Table 2.

Genetic variability at 11 microsatellites applied in Python regius. Ho = observed heterozygosity; He = expected heterozygosity; PIC = polymorphism information content; PI = probability of identity for increasing locus combinations.

Locus Repeat motif Allelic range No. of alleles Mean no. of alleles Ho He Missing data (%) PIC PI
12-MS27 (TCTC)7 0 1 1 0 1.0
3-KE959105 (AATC)8 0 1 1 0 1.0
1-KE955519 (AC)90 14 8 3 0.72 0.72 0 0.68 1.2e-1
14-KE961431 (TC)10 0 1 1 0 1.2e-1
2-KE961083 (TTCC)13 22 12 5 0.85 0.87 3.64 0.85 3.8e-3
7-KE955203 (TTC)35 35 2 1 0.02 0.02 0 0.02 3.6e-3
5-MS16 (AAAG)12 30 10 4 0.75 0.82 5.56 0.78 2.3e-4
6-KE966557 (AC)15 4 3 1 0.09 0.09 1.82 0.09 1.9e-4
8-MS9 (AAAG)18 24 7 4 0.78 0.79 0 0.75 1.5e-5
17-MS13 (TTTC)16 16 5 3 0.76 0.74 0 0.68 1.9e-6
9-MS5 (TTTC)17 94 25 5 0.91 0.93 0 0.92 2.0e-8
Mean 7 3 0.45 0.43

Information on population differentiation can ideally serve the management of genetic populations or, in our case, monitor national management regimes. The level of genetic differentiation (FST) between localities where wild individuals were sampled and specimens sampled from farms varied from 0 to 0.09 (Suppl. material 1: Table S3); none of the pairwise FST-values was significant, and there was no evidence of isolation by distance across populations (Z = -11588.18, r = 0.24, p ≤ 0.08). Notably, FST-values among pairs that included a farm were remarkably low, indicating a potentially higher level of individuals from different populations among the farm samples that minimise the degree of genetic differentiation between farms and wild populations.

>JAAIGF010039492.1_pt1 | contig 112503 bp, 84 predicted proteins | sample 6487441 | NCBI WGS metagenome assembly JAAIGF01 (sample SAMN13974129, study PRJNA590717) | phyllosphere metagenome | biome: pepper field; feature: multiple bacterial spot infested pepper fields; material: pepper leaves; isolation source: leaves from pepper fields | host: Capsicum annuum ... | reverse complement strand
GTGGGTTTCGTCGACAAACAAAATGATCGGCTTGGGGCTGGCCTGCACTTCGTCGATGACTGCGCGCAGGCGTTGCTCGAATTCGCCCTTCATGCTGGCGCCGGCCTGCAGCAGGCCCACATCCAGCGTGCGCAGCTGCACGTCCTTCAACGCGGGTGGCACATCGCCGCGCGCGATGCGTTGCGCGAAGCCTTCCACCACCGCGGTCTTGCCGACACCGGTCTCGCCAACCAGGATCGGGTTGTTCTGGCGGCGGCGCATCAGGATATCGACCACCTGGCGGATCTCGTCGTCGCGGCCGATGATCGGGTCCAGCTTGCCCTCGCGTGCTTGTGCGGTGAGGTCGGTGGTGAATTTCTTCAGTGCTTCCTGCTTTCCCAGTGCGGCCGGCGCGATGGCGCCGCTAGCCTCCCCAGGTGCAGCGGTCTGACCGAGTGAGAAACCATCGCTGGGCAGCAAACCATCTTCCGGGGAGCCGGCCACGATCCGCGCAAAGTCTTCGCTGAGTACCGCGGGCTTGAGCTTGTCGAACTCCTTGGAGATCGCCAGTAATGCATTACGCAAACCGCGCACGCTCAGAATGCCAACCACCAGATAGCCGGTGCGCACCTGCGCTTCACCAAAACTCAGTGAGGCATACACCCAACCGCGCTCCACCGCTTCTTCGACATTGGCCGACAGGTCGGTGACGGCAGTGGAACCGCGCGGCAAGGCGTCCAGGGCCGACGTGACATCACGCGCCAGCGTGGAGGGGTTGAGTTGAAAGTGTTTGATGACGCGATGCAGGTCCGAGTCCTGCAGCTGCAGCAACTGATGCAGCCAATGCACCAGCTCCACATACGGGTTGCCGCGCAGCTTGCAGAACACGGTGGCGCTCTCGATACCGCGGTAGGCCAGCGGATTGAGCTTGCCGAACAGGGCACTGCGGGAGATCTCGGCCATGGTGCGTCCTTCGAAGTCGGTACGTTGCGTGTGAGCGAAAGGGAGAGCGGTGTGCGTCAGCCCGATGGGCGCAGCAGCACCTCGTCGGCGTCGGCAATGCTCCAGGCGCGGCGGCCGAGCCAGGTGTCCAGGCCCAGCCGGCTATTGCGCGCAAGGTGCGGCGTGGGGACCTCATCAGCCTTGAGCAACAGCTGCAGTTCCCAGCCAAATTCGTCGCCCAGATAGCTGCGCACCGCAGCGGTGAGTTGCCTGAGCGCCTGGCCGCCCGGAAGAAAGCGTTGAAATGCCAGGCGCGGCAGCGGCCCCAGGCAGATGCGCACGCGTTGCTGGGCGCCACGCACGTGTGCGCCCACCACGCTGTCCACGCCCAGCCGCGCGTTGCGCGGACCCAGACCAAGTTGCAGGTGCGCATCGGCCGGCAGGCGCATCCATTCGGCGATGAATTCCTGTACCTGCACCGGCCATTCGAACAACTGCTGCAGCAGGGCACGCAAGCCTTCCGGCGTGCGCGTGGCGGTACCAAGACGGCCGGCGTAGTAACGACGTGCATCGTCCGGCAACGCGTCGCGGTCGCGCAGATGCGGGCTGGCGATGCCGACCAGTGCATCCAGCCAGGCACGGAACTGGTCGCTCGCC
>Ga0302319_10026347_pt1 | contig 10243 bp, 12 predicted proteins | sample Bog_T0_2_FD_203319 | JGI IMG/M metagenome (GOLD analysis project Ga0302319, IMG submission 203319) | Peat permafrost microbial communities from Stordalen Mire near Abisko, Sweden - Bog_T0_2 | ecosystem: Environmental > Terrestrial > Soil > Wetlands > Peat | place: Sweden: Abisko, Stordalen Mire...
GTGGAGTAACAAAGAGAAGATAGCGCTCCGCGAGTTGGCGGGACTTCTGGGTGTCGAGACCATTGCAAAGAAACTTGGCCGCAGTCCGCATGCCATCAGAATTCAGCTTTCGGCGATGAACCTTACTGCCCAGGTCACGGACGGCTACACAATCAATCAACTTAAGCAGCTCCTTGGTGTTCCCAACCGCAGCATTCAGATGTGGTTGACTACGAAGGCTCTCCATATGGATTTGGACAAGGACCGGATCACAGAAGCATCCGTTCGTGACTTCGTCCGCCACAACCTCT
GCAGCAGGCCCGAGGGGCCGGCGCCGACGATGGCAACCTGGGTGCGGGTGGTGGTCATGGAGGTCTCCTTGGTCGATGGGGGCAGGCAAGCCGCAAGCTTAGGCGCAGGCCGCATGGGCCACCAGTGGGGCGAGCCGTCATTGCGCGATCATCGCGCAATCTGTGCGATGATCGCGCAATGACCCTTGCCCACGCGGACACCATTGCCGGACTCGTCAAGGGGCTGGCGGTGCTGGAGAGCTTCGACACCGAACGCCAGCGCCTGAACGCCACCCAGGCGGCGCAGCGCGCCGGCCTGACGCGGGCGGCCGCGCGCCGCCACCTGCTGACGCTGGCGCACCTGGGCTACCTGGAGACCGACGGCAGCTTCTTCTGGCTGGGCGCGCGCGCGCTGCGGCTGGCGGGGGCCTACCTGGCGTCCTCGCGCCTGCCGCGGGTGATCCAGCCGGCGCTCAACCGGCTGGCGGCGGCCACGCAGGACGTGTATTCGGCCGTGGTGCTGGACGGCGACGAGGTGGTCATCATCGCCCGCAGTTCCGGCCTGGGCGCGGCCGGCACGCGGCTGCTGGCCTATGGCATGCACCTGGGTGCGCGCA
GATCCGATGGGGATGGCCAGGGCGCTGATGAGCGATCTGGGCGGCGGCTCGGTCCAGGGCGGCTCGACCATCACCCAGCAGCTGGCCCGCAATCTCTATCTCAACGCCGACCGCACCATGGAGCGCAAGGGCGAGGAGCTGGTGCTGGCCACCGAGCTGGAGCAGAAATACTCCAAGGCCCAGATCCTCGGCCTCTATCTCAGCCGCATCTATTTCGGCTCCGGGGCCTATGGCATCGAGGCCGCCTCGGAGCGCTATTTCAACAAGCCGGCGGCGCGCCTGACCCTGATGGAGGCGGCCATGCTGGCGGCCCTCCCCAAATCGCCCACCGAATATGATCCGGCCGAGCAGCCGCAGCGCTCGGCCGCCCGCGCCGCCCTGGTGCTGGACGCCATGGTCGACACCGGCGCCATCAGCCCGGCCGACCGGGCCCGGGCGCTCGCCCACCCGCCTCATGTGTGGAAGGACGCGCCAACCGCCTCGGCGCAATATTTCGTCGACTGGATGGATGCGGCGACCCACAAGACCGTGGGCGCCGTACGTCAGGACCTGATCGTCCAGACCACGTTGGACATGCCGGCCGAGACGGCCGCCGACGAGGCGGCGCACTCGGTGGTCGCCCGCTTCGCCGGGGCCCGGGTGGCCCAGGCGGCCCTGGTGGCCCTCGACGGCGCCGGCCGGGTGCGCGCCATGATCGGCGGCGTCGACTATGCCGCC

Self-assignment of individuals from wild populations was successful and correct in 94% of the samples, with assignment probabilities ranging between 0.66 and 0.96 (mean 0.86); only two of these correctly allocated samples were assigned with lower confidence (0.66 − 0.70); (Suppl. material 1: Table S4). Sample MA26 (from Tsevié) was assigned with a slightly higher confidence to a different population than to the one where it was sampled from; sample MA50 (from Zio) couldn’t be assigned to any of the wild population. In “real life” assignment, two of the farm individuals (MA15, MA19) could be assigned with high confidence to one of the wild reference populations, while a further five samples (MA3, MA11, MA12, MA15, MA20) were assigned with a probability > 0.6 (Suppl. material 1: Table S5).


Severe inconsistencies in trade activities relating to this species have been previously reported from the main exporting countries in West Africa (Benin, Togo and Ghana) (see Ineich 2004, 2006; Toudonou 2003, 2004, 2007), yet despite the recognised importance of such data for sustainable management strategies, genetic variation among the species’ populations has never been assessed, and molecular forensic methods for monitoring purposes have not been developed so far.